Baby Season Always Starts with the Reds…

Yesterday we received nonstop calls about baby red bats being found grounded. We ended up with 6 orphans so far, but before the summer is over there will be several dozen. It will take 8 to 10 weeks to raise them to adulthood. Until then they will need to be hand-fed several times daily, then taught to eat meal worms, and after that they will be given ample time to hone their flight skills before release. Last summer we saved dozens of grounded red bat mothers and their babies across the US by helping the public get these tiny families back to safety in trees. As well as the pups we rescued, we also helped countless orphaned bat babies find their way to rescuers across North America. This summer is only beginning – we hope to save hundreds more in the coming months.

The big bat house is officially up and waiting ready for deserving bats so they will have the refuge they so richly deserve.  As the neighboring town of Mineral Wells continues their renovations, thousands of bats will be displaced so we needed to provide additional accommodations for them immediately.  We are checking every day to see if there is any guano on the ground beneath the house, which will indicate bats have moved in.

In our efforts to expand our worldwide rescue efforts, we have teamed up with Day and Night Bat Rehabilitation to create Bat World Bulgaria with Vyara Krushkova. Please check out the Bat World Bulgaria Facebook page and the wonderful photos and information shared on a daily basis.

Many of you are aware of Baby Ronan, the offspring of one of the very elderly African fruit bat males that we rescued from OBC last year. The boys are too old to safely anesthetize to neuter, so we assumed that they were too old to be frisky as well. Apparently one of them proved us wrong. Ronan was abandoned by his mother so we hand-raised him. Baby Ronan is eating fruit now and will soon join his family in the large flight enclosure.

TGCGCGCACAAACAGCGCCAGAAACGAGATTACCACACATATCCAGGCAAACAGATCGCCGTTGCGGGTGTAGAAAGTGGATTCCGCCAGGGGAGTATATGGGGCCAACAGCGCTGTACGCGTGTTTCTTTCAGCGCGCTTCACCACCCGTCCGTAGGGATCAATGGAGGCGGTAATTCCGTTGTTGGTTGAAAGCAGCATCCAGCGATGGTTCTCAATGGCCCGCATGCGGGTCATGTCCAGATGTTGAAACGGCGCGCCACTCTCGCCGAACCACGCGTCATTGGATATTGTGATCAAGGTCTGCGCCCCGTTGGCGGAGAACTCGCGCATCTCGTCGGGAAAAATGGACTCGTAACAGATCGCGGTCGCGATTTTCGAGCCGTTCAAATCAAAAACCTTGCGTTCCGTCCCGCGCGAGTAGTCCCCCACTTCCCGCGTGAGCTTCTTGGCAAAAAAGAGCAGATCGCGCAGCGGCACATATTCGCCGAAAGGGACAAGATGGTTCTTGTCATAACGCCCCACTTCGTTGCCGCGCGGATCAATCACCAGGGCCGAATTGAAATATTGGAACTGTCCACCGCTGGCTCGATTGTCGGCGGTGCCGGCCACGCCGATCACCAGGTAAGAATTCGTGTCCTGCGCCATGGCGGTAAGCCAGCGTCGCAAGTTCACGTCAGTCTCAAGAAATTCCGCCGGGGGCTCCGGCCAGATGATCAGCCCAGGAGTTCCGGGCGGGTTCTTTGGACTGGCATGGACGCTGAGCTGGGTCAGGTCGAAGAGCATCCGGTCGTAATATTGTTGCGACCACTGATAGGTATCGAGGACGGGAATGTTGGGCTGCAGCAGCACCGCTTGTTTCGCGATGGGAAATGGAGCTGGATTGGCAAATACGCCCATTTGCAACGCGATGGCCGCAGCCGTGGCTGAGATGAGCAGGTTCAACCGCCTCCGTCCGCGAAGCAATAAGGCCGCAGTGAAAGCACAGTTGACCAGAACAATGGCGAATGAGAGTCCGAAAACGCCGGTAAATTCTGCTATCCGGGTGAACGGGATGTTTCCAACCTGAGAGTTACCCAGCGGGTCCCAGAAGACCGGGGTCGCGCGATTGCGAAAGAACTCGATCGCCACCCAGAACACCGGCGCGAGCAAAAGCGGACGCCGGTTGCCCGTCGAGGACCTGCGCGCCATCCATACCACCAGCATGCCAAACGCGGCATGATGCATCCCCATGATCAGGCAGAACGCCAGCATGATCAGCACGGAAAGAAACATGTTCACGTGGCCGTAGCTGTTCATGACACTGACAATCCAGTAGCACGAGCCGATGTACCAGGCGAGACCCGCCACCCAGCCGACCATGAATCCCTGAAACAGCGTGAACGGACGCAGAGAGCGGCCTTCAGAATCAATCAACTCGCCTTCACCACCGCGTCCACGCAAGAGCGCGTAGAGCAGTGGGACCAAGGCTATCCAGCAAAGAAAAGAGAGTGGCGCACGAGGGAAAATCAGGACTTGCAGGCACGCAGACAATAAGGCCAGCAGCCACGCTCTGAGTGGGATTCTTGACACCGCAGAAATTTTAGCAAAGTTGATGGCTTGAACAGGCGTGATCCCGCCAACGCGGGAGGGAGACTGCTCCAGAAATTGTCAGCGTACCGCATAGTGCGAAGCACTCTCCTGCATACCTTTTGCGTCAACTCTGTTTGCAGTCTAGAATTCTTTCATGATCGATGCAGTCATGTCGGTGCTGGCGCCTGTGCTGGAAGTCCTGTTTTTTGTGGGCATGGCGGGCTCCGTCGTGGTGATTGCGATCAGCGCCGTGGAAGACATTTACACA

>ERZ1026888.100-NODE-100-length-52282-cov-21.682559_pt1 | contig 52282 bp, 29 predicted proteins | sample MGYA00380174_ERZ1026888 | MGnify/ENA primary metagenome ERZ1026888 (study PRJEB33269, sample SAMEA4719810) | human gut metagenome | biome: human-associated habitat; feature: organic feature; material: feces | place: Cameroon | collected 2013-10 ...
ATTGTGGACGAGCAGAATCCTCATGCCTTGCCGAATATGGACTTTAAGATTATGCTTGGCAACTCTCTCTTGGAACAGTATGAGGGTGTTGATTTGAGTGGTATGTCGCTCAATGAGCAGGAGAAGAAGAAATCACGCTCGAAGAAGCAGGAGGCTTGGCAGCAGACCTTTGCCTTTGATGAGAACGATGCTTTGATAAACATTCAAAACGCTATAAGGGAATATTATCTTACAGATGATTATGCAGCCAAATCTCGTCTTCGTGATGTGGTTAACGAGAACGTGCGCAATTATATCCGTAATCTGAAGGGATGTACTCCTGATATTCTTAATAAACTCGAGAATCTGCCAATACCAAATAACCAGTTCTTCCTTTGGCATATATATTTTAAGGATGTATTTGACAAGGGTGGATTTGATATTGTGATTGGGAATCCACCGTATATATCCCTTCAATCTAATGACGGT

Earlier this month we welcomed six elderly bats who were retired from the Ellen Trout Zoo in Lufkin, Texas. One of these bats is a 24 year-old Indian flying fox who we named “Starley”. The other five are Jamaican fruit bats between 20 and 25 years old, They have joined the other elderly bats in the “geribatric ward” where the older bats, who are prone to falling, have all the creature comforts close at hand. Statler, our 32 year-old Indian flying fox, is totally smitten with Starley as you can see in this video.

Summer is here and we all want to keep our bat buddies as safe as possible. Please see this link for helpful tips to help the bats in your yard. As always, if you find a grounded bat please contact us right away by calling 940-325-3404. We have rescuers around the world and will do our best to help.

We have had an offer of a $1,000 matching grant  from generous Bat World Sanctuary Lynn Hochstetter to help with our Annual Orphan Appeal this summer. Any amount you can send to help us with this $1,000 goal will be greatly appreciated. We can only save lives with your support – thank you for anything you can give.

In addition to the 370+ permanent residents cared for daily at Bat World Sanctuary, we rescue hundreds of bats annually and return them back to the wild. We also support organizations both nationally and internationally that rescue bats. We track our efforts on our Rescue Log which highlights the work we’re doing across the globe. When you join the Sunshine Rescue Club you help us continue our work on behalf of bats the world over. Click here to learn more about the Sunshine Rescue Club.